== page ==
The International Crisis Group (ICG) has just released a new report on the influence of diamonds on the political situation in the Central African Republic (CAR). We’ve read various papers on the link between resource wealth (“lootable resources”) and political outcomes, such as regime type and economic outcomes. This report analyses the link between the presence of large stores of diamond wealth in CAR, the level of political instability (it’s essentially a failing state) and the existence of endemic conflict.  From the executive summary of the report:

In the diamond mines of the Central African Republic (CAR), extreme poverty and armed conflict put thousands of lives in danger. President François Bozizé keeps tight control of the diamond sector to enrich and empower his own ethnic group but does little to alleviate the poverty that drives informal miners to dig in perilous conditions. Stringent export taxes incentivise smuggling that the mining authorities are too few and too corrupt to stop. These factors combined – a parasitic state, poverty and largely unchecked crime – move jealous factions to launch rebellions and enable armed groups to collect new recruits and profit from mining and selling diamonds illegally. To ensure diamonds fuel development not bloodshed, root and branch reform of the sector must become a core priority of the country’s peacebuilding strategy.

Nature scattered diamonds liberally over the CAR, but since colonial times foreign entrepreneurs and grasping regimes have benefited from the precious stones more than the Central African people. Mining companies have repeatedly tried to extract diamonds on an industrial scale and largely failed because the deposits are alluvial, spread thinly across two large river systems. Instead, an estimated 80,000-100,000 mostly unlicensed miners dig with picks and shovels for daily rations and the chance of striking it lucky. Middlemen, mostly West Africans, buy at meagre prices and sell at a profit to exporting companies. The government lacks both the institutional capacity to govern this dispersed, transient production chain and the will to invest diamond revenues in the long-term growth of mining communities.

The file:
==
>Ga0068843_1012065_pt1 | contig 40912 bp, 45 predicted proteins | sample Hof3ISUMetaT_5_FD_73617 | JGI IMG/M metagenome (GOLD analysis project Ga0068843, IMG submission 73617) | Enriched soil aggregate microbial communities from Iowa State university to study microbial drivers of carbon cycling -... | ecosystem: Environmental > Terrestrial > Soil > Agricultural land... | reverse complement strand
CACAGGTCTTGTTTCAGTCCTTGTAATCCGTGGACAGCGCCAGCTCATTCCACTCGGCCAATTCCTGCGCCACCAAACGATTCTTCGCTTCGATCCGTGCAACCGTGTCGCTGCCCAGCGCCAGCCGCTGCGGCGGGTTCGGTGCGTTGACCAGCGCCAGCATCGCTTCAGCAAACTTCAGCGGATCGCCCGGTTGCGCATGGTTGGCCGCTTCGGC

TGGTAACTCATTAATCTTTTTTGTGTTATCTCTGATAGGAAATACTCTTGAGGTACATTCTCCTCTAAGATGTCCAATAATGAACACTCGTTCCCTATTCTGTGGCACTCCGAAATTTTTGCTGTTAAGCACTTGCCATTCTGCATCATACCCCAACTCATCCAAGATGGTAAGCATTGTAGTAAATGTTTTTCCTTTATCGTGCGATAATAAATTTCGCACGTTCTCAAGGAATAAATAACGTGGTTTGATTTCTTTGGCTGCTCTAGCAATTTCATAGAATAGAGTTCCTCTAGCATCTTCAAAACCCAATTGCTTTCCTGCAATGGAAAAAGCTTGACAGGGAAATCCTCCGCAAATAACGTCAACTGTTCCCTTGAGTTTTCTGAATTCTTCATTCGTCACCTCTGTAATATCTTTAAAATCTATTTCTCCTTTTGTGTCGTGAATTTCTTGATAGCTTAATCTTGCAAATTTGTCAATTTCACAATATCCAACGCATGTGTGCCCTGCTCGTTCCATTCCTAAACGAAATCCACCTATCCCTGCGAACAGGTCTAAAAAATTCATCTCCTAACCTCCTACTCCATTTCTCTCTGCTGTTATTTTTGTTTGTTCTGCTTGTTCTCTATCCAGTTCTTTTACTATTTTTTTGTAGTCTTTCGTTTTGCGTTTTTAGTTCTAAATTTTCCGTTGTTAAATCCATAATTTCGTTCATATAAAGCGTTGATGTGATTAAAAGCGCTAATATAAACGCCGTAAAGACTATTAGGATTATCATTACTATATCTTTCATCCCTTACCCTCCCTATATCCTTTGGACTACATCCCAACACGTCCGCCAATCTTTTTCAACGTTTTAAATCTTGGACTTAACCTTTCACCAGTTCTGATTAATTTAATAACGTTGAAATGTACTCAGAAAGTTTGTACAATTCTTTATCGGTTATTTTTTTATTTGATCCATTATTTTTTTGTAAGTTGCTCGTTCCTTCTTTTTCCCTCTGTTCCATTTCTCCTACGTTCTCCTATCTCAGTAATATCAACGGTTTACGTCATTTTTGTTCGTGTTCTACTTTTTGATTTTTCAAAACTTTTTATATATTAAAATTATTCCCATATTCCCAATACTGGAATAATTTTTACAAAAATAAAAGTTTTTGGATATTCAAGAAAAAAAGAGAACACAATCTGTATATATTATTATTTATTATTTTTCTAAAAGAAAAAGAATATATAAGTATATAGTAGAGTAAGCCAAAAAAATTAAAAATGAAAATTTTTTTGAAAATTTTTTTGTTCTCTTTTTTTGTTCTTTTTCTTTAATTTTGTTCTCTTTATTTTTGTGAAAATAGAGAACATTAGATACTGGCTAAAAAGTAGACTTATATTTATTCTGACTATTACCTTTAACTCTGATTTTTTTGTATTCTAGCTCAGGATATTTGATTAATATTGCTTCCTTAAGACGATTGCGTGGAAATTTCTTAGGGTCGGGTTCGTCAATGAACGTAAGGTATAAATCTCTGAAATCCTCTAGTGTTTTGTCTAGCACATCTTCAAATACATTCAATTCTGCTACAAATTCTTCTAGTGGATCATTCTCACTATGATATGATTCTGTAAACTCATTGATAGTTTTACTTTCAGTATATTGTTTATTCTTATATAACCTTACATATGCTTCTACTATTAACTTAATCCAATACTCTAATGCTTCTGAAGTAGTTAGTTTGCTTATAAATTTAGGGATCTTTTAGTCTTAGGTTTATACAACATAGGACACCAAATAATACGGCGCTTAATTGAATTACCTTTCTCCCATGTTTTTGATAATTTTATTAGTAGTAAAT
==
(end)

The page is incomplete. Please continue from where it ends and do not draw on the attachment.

Chronic state fragility has ingrained in the political elite a winner-takes-all political culture and a preference for short-term gain. The French ransacked their colony of its natural resources, and successive rulers have treated power as licence to loot. Jean-Bédel Bokassa, the CAR’s one-time “emperor”, created a monopoly on diamond exports, and his personal gifts to French President Giscard d’Estaing, intended to seal their friendship, became symbols of imperial excess. Ange-Félix Patassé saw nothing wrong in using his presidency to pursue business interests and openly ran his own diamond mining company. Bozizé is more circumspect. His regime maintains tight control of mining revenues by means of a strict legal and fiscal framework and centralised, opaque management.

The full report can be accessed here. Here is a Al-Jazeera English news report on the situation in CAR.

What does the HDI measure?

This post is prompted by an e-mail from one of the students in my Comparative World Government class. Here’s the e-mail message:

I’m just studying and going through my notes, and had a quick question. In topic 4 when you were talking about GDPs and the Gini Index you said that there actually was a correlation between countries with a high GDP and a low Gini index, but isn’t GDP used in calculating the gini index? So wouldn’t it kind of skew the data, forcing the gini index to be more likely to follow the same pattern as the GDP?

Just curious

Here is my response:

Thanks for the question. I’m almost certain that I didn’t say that, since there’s generally no correlation between the Gini Index and the GDP. Some rich countries have relatively high equality (Sweden, for example) and some have high inequality (USA). Conversely, some poor countries have high levels of equality (India), while some poor countries have very high levels of inequality (Central African Republic).

What I most likely said was that there was a very high correlation between a country’s GDP and is score on the Human Development Index (HDI). Just a bit of research…turns up this interesting bit of analysis by Justin Wolfers at the NY Times Freakonomics blog, showing a correlation of 0.95 between a country’s HDI rank and GDP rank (2006). That’s an exceptionally high correlation, suggesting that the HDI isn’t measuring much more than the country’s level of GDP.

Wolfers created a graph using the 2006 data for GDP rank and HDI rank, while I provide for your viewing pleasure below.